Through its sophisticated artificial intelligence algorithm, Tastewise can capture a unique pulse of what consumers are interested in right now.
Instead of looking at data from the past, such as sales or surveys, the company takes insights from more than 22.5 billion social media interactions, more than 5 million online recipes and more than 4.5 million restaurant and delivery menus.
The trend of consumers looking for detailed functions in their food and beverages has been on Tastewise’s radar since earlier this year. According to the report, it’s no longer enough for products to be “healthy” or “functional.” Nearly one in five Americans (18%) name specific health benefits they want in their products.
Tastewise sees specific opportunities for companies to not only specialize in functionality added to food and drink, but to play up different functions consumed at various times of the day.
For example, shoppers are looking for options that give them energy in the morning and help them sleep after dinner time, the report says. Condiments and seasonings also are being looked at for their functional benefits, including the antioxidants in datil peppers and vetiver.
Even in energy drinks — a category defined by its function — Tastewise found consumers are looking for more specific health dimensions. Protein and brain function-boosting claims have grown by about a third in the last year, and claims of nootropic ingredients and nostalgic experiences are emerging, according to the study.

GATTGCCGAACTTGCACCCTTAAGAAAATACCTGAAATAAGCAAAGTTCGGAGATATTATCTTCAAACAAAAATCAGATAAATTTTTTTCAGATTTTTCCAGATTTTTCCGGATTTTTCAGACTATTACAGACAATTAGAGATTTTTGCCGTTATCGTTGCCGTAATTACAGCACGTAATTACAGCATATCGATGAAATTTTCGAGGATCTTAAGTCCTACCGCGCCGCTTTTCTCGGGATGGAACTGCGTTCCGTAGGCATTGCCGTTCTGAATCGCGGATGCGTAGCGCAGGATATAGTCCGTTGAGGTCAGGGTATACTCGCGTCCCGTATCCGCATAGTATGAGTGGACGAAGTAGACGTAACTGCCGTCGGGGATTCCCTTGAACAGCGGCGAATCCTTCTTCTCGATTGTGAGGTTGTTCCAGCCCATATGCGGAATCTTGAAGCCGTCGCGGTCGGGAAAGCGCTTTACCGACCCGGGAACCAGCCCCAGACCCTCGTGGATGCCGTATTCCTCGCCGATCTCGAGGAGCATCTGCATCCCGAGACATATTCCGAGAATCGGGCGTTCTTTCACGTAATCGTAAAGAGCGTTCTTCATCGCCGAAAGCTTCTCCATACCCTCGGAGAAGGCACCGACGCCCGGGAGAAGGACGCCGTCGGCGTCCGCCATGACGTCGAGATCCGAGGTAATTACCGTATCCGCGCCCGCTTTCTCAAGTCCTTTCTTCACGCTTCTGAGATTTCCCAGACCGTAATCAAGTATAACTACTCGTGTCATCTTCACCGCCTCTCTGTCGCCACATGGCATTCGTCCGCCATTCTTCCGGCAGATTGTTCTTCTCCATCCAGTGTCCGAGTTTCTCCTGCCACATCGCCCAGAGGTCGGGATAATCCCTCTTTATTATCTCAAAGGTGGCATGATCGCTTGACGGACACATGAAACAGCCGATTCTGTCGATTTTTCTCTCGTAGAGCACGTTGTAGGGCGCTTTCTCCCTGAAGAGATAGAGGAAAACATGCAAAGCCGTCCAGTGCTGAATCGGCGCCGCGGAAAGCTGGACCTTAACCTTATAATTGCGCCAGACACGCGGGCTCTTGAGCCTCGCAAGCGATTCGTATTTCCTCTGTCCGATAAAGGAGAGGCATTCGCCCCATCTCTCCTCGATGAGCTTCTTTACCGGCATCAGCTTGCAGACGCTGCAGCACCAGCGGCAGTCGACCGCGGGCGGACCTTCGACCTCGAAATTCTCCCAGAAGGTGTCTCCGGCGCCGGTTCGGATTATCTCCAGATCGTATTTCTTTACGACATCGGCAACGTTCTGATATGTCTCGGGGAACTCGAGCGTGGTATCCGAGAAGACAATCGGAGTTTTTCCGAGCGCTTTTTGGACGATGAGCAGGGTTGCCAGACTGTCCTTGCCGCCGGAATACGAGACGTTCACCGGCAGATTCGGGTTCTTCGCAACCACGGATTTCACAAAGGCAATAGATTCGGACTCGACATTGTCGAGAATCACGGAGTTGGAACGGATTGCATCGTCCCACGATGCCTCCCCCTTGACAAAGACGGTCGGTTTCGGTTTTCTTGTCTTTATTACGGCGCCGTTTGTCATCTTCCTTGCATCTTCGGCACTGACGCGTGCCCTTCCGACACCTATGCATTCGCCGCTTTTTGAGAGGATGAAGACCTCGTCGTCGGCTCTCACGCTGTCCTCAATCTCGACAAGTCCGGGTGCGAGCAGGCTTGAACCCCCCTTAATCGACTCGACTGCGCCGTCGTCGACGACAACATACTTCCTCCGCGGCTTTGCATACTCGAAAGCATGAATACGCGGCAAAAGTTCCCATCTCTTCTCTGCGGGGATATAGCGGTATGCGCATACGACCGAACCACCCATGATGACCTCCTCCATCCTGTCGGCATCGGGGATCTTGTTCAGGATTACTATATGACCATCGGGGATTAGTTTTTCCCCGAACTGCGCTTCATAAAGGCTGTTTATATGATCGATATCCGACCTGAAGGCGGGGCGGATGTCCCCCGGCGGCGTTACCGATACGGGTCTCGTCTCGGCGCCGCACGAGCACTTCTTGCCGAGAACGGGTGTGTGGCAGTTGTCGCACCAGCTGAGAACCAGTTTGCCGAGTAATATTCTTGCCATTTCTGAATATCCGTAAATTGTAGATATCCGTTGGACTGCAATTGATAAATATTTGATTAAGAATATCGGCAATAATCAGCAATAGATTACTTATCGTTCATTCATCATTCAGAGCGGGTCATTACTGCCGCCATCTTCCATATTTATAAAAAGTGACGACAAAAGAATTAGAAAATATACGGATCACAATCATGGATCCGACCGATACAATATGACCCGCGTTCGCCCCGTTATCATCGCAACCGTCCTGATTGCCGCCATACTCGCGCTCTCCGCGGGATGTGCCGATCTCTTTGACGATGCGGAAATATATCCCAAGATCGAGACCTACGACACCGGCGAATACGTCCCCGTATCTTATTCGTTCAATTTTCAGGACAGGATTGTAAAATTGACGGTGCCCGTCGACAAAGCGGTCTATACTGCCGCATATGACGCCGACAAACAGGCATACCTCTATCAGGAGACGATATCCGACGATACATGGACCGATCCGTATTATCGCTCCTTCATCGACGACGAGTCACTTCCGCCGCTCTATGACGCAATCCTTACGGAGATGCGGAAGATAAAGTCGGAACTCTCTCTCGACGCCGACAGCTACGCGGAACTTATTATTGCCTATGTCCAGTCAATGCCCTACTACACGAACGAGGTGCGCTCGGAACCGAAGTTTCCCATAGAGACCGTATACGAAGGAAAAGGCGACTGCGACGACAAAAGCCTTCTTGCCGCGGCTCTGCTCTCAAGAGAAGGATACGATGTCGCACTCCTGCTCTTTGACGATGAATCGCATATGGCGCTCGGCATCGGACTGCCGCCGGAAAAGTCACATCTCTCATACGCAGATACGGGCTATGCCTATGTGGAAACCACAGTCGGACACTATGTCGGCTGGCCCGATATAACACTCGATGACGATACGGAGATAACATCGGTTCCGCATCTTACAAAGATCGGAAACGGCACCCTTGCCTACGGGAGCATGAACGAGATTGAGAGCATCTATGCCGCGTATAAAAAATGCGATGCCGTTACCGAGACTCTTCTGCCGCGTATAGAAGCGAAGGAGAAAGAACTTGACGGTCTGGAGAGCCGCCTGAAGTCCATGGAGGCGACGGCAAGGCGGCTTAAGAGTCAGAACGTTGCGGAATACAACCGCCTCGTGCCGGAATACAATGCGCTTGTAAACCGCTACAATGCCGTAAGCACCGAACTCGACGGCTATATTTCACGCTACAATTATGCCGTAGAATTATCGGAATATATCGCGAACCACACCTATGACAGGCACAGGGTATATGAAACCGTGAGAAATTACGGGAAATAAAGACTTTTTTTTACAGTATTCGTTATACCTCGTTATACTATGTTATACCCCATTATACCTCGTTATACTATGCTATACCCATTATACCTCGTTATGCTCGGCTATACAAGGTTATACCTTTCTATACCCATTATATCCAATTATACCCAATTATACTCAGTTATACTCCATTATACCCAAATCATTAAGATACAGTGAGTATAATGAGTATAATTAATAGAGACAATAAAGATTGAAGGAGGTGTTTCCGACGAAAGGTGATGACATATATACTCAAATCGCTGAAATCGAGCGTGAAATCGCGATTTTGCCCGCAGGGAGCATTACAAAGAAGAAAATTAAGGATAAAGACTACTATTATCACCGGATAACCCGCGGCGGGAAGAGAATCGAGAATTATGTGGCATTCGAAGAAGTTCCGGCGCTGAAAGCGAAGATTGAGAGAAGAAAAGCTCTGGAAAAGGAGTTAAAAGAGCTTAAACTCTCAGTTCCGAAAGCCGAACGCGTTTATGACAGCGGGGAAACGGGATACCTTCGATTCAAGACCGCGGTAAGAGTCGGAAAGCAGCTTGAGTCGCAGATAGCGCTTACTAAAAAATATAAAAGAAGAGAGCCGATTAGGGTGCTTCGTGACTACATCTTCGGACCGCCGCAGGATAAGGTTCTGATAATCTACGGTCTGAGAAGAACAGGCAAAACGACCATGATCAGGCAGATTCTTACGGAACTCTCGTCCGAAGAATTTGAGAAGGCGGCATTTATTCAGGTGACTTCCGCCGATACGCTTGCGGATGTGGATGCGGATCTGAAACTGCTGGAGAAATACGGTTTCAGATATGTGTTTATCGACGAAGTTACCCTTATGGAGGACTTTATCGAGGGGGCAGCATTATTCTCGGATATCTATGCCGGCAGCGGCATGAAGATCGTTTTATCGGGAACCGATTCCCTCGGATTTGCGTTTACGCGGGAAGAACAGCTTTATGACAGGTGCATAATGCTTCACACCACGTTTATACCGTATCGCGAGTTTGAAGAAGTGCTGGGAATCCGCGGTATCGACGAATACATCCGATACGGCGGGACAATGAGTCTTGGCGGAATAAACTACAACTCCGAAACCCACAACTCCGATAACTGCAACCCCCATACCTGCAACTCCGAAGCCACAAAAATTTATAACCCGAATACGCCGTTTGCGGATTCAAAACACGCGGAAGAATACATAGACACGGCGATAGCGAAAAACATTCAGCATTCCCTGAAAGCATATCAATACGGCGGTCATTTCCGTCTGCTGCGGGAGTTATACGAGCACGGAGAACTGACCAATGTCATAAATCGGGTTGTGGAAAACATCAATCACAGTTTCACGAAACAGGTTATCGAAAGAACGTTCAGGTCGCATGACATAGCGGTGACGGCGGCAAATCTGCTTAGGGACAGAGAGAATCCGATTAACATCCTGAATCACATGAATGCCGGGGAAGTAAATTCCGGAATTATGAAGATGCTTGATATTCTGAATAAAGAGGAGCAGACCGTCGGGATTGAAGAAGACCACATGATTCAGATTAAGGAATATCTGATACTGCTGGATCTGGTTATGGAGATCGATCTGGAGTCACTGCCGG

More consumers are specifically interested in food and drink to improve female health, with 37% more women looking to food and drink for health needs in 2022 than a year earlier, the study found. Much of this interest comes from women seeking menopause support, which saw interest surge 97% from a year ago. Flaxseed, which is considered especially beneficial to women’s health, was among the biggest beneficiaries, Tastewise found.
While many brands are looking to push sustainability, especially in the plant-based segment, Tastewise found personal health trumps planetary health.
According to the study, consumers talked about health 12 times more than sustainability when eating plant-based foods, and choose plant-based options for health reasons 16 times more often than the environment. However, Tastewise found interest is building in sustainable ingredients produced using practices such as regenerative farming.
This could be helpful to plant-based brands, especially as they work to regain sales momentum.
If they position themselves as being better for health, that could spur more enthusiasm from consumers — something especially needed now since prices for plant-based products are still at a premium and inflation is causing consumers to be more cost-conscious. Beyond Meat is taking this path, recently partnering with the American Cancer Society on cancer prevention research.